When Dave Clementz first became president of Chevron Information Technology Company (CITC) in 1997, the job came with strict orders: Make IT pay for itself.
Thanks to a woolly and overgrown tangle of multiple platforms, software, servers and networks stretched around the globe, the San Ramon, Calif., oil giant's information technology subsidiary was consistently 10 percent to 15 percent over budget, and Chevron Corp. headquarters was tired of picking up the slack. "I had a mandate from the chairman of the board to do a couple of things," Clementz says, "mainly, to make the IT division more relevant to the business and to stop the bleeding."
It was a tall order, but during the next six years, Clementz and his team did all of that and more, hacking through Chevron's thorny IT with a combination of reorganization, standardization, outsourcing and zealous cost-accounting. In the first three years alone, annual enterprise IT costs were cut from $400 million to $320 million.
Then, in 2001, following Chevron's 2001 merger with Texaco Inc., Clementz got to pull an even larger rabbit out of the IT hat. Under orders, he cut IT costs by an additional $230 million a year—and this time, company-wide.
For a Q&A with former ChevronTexaco CIO Dave Clementz click here.
The size of the cuts sought reflected more than concern over redundancies stemming from the merger. According to Haim Mendelson, Codirector of Stanford University's Center for e-Business and Commerce, the requests signaled further evidence of a yawning credibility gap between IT and business-side executives: Oil companies live or die by how well they contain costs and achieve economies of scale. In the oil industry, cost is an important driver of profitability. Yet with 53,000 employees, operations in 180 countries and hundreds of thousands of contractors—each wanting their own type of IT system or suite of equipment, Chevron's IT budget was bloated and its IT department reactive—too overwhelmed, at times, to proactively push new ways for information to benefit the business.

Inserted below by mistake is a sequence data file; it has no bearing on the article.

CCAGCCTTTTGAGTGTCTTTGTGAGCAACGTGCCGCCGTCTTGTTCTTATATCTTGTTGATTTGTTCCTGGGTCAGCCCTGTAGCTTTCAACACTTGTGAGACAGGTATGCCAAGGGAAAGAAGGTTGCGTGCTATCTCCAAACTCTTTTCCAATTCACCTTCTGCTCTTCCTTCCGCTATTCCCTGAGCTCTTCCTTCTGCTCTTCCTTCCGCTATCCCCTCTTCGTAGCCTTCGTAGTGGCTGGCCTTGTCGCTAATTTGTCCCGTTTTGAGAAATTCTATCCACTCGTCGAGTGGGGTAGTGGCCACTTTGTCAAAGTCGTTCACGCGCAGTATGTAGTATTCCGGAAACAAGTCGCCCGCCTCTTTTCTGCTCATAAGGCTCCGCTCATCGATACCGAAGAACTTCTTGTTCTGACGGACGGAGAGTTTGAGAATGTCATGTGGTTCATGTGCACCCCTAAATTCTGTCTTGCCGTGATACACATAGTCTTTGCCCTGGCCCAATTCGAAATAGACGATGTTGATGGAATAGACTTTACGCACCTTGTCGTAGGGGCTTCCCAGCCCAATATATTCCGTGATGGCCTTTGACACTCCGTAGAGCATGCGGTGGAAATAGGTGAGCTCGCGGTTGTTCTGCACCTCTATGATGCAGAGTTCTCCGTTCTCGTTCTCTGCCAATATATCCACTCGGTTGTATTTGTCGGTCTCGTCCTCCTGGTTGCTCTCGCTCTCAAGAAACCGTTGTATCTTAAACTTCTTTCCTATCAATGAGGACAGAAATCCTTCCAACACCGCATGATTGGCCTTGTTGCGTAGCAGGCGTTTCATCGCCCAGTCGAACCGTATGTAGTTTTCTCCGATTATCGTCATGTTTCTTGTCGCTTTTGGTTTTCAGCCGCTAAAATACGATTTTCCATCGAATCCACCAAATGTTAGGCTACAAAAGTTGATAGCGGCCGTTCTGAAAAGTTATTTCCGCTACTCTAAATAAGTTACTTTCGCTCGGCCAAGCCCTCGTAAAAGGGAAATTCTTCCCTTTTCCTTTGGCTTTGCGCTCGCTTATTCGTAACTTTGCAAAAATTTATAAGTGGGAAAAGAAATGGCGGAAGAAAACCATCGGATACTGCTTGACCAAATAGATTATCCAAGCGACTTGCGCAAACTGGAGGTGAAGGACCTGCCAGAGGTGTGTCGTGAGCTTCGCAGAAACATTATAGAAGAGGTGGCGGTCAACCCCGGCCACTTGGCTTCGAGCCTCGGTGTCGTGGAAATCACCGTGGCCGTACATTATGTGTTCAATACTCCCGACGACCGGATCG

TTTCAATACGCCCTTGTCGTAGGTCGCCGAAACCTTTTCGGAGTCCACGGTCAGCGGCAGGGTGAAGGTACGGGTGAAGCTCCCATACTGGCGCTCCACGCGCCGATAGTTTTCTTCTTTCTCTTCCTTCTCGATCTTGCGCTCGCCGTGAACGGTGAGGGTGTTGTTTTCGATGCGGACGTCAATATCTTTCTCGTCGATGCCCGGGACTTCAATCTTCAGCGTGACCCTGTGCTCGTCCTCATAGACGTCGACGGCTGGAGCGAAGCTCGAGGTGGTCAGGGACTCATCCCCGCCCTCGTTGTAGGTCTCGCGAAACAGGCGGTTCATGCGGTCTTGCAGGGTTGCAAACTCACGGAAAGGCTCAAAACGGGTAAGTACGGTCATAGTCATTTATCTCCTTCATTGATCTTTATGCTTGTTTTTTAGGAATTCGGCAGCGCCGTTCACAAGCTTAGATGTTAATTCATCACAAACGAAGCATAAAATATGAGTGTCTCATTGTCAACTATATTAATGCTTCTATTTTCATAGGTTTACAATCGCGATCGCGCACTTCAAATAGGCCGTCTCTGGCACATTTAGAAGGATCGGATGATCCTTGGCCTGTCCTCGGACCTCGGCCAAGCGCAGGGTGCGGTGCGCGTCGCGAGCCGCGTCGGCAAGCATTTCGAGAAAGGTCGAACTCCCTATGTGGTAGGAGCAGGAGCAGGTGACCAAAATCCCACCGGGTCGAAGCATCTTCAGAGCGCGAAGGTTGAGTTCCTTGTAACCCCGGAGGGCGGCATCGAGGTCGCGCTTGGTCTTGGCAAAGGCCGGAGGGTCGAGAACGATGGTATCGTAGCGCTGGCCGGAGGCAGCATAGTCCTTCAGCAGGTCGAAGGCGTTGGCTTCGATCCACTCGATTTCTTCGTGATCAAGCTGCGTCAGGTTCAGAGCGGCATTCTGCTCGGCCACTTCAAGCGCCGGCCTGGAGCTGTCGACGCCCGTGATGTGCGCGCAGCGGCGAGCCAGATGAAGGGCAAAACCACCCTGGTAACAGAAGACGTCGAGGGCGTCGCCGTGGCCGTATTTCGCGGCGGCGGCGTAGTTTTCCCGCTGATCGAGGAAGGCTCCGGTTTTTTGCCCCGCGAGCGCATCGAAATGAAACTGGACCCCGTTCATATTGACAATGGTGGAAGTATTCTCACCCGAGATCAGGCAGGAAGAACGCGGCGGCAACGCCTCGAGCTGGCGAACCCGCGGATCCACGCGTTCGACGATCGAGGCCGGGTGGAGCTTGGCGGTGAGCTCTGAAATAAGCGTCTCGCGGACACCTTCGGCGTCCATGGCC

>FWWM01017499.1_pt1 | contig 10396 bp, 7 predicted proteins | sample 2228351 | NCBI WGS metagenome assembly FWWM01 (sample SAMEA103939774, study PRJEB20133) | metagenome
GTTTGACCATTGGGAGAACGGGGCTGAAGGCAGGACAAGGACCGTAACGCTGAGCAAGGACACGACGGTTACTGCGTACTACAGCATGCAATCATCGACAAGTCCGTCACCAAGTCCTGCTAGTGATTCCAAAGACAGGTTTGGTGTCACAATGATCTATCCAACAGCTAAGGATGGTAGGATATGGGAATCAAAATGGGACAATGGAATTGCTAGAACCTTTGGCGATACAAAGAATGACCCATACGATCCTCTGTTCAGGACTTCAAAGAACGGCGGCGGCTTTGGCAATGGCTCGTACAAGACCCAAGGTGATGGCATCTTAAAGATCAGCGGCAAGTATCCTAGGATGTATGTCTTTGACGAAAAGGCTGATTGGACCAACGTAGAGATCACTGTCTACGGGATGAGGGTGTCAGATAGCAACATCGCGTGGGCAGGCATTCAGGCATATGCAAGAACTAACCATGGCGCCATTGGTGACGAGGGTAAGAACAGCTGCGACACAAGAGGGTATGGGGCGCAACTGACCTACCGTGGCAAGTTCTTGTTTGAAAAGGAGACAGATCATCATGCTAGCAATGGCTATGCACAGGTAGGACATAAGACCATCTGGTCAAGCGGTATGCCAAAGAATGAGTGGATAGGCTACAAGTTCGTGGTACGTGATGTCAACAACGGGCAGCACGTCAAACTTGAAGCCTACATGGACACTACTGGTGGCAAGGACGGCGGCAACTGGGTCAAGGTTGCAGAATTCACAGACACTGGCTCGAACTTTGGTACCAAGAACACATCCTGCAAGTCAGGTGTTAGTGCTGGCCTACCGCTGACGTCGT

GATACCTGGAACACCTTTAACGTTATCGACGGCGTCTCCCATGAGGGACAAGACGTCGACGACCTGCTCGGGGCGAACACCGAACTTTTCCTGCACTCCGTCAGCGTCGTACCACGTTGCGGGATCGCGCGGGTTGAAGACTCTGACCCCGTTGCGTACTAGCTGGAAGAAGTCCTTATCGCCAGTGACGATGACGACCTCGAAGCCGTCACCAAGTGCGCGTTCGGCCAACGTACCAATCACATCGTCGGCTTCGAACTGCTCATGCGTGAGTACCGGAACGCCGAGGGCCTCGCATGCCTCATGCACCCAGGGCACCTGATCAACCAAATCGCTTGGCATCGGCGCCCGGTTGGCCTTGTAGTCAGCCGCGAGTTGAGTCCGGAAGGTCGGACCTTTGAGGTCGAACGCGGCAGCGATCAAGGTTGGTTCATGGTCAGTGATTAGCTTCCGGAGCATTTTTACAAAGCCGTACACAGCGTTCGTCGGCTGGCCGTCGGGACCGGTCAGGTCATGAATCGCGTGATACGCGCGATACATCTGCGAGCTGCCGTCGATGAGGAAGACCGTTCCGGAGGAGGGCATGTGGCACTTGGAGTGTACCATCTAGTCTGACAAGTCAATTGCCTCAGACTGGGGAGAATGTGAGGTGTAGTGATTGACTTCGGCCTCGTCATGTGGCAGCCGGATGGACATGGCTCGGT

What to do? First, Clementz declared war on complexity—and on the IT department's credibility problem. There was resistance. While the rationale for a single platform was obvious to Clementz, it was less so to those on the receiving end. "The challenge of standardization is that you take away the ownership of a technology from a specific location or business unit," says Robert Miller, CITC Manager in Product Management, Global Technology and Strategy. "Setting standards dictates an answer to people that they have to live with."
In order to convince the rest of Chevron that standardization would be better, faster and cheaper than the status quo, the IT team did it the hard way and piloted its PC standardization in one of the company's most problematic locations—the frigid Tengiz oil field of Kazakhstan. Because of the area's far-flung locale and unforgiving climate, the installation of 1,000 computers had to be done early and at a breakneck pace before the onset of the harsh winter. With that done successfully, the IT team now had the means to effectively combat company skeptics. "It really became a very convincing argument that standardization was a valid concept," says Pete Brown, Planning Manager for Global Strategy and Planning at circ.
Next, Clementz declared war on bloated costs within his own department. He cut his 2,000-person staff by about 400 workers, eliminating those whose skills were no longer up to par or who exhibited resistance to change. Then, Clementz began outsourcing less critical tasks, such as the management of the mainframe, telecom, help desk and network operations, mostly to Electronic Data Systems Corp.
But by far Clementz's most important, though bloodiest, battle was to make both IT workers and technology strategy more directly accountable to business goals. How? He created what he called an "activity-based" accounting system, whereby the company's more than 60 individual business units would be billed for precisely the technology and IT services they used—rather than the arbitrary fee of the past, which was based on how many employees worked in each business unit. This, Clementz knew, would do more than force IT to figure out exactly what the business units needed. It would also force whole new levels of communication between IT and business managers that hadn't existed before and create a basis for improved IT-business alignment throughout the company.
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